Increase in Fentanyl Overdoses Results in Schools Stocking Narcan for Emergency Use


Lilly Cameron

Two narcan doses are kept under possession of the school resource officer, Deputy Cavo.

As the rise of fentanyl overdose cases in America threatens the safety of americans and even school age kids, surrounding counties Fairfax and Alexandria have taken proactive measures to assist the youth by stocking Narcan (Naloxone), an overdose reversal drug, in schools and there is discussion of taking similar actions in Loudoun County. Any policy increasing the number of Narcan doses in schools would expand on the already two doses that are kept in LCPS schools under the possession of Security Resource Officers (SRO).


Narcan is administered nasally, and reverses the effects of opioid drugs including fentanyl, a commonly illicitly manufactured synthetic opioid that can have lethal effects even with small doses.


There have been 17 cases of opioid overdoses in Loudoun County since September 1, five of which have involved juveniles according to the Loudoun County Sheriff’s Office. Lieutenant Joshua Brambaugh of LCSO said, “Overdoses can occur for many different reasons. Some are intentional, while others are accidental,” and therefore cannot be attributed to just one cause. 


However, Nicole Wong, school nurse, brings up the lack of regulation in drugs that come in vapes that put juveniles at risk of unintentional overdoses. “So you don’t even know what dose you’re getting, and it could be too much [or] could be laced with something and the next thing you know, you’re unconscious,” Wong said.


According to Brumbaugh, although all LCSO SRO officers are issued two doses of Narcan “which are readily available for quick deployment if needed,” LCPS would be responsible for any creation of policy or stocking of the drug in schools or other LCPS facilities.


According to Andrew Cavo, Deputy and Dominion SRO, when someone is suspected of having overdosed, the procedure is to use Narcan. More than one dose of Narcan may be administered to an individual if they don’t respond to the first dose. “So that’s one thing that is very beneficial about it, that if it’s not what’s needed, it won’t hurt the person at all,” Cavo said.


Currently, individuals cannot be arrested or prosecuted for seeking medical help in the event where they or the person they are assisting with seeking medical attention has overdosed according to Virginia Law. “Any narcotics that are observed or seen on scene for an individual that’s overdosing cannot be used against them, because the person’s safety and rendering aid to them to live is what’s most important,” Cavo said.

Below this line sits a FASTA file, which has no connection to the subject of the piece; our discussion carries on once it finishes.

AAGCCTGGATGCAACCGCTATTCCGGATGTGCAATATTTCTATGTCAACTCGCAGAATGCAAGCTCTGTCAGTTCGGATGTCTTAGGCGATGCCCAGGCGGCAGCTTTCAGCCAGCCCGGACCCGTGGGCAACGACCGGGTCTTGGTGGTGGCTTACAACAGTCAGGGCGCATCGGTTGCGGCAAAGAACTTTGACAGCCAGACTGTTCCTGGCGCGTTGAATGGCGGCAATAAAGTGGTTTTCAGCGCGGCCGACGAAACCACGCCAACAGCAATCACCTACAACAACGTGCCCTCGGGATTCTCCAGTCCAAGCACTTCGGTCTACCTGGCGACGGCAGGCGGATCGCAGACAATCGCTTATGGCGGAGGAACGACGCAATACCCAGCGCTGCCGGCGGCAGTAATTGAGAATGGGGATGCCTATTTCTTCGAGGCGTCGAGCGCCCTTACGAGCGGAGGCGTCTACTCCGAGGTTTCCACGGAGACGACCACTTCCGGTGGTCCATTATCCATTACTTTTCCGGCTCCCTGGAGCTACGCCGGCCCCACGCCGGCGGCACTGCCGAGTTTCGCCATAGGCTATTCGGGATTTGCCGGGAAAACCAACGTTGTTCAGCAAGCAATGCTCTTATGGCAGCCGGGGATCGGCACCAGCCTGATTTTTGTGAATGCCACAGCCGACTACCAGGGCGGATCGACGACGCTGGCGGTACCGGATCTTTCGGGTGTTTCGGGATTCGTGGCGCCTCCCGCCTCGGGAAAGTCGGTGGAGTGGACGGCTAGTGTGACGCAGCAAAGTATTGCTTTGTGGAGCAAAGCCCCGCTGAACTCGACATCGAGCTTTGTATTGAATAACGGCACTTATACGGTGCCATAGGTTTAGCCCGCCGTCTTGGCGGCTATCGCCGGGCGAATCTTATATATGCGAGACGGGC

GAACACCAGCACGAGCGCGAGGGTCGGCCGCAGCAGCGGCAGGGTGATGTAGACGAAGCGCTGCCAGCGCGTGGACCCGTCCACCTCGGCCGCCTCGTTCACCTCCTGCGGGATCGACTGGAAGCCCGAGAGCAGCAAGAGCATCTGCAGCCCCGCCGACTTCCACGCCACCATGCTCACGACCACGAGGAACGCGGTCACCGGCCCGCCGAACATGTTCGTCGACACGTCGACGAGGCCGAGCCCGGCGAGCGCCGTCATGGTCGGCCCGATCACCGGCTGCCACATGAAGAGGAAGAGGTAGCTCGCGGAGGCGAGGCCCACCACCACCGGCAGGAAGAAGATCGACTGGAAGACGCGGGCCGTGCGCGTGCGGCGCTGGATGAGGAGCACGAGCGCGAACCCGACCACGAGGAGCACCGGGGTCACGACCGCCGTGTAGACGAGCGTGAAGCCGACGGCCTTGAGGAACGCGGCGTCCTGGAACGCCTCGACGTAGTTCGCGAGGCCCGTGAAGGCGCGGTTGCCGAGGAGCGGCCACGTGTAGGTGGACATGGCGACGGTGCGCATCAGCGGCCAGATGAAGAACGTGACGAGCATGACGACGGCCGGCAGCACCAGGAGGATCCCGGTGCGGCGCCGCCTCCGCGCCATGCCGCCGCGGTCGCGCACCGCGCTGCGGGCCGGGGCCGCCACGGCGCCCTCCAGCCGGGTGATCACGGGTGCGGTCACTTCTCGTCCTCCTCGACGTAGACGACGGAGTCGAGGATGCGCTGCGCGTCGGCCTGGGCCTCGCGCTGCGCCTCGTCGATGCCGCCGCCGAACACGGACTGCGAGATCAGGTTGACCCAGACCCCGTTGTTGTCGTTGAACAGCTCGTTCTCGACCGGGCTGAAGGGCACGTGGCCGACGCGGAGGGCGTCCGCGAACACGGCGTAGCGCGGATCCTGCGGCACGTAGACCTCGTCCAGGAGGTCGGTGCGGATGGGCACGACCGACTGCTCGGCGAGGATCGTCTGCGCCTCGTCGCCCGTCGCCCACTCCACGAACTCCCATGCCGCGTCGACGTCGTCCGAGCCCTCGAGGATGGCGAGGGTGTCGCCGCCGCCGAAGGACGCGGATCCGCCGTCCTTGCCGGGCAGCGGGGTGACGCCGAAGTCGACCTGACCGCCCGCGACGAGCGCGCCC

An increased supply of Narcan in schools imposes an extra safety measure for high school aged kids. “If a situation arose in which a student was overdosing, and we didn’t have the tools to help provide for them, that would be devastating,” Signorelli said.


“So is it scary to think about it happening here? Yes. Do I understand why there’s a thought that we need to have more [doses available] in the schools? I absolutely understand. Because it’s a huge problem across the country, and [it’s] certainly concerning that it could happen here,” Signorelli said.


According to Wong, if more doses of narcan were to be stocked in schools to combat overdoses, herself, security and the SRO would be certified to administer the drug. Cavo said it would be a possibility that administration would become certified as well and that other teachers should be given the option to become certified. “It’s always better to have more people trained and prepared than not enough. So I really think it should be offered to any employee in the school if they would like to know how to use it or not,” Cavo said.


Aside from drugs like Narcan that reverse the effects of an overdose, Loudoun County schools have substance abuse education in place to combat drug abuse in kids in high school. “LCPS has staffed our high school with a student system specialist who intervenes on behalf and works with students who may be experimenting with substance abuse,” Signorelli said.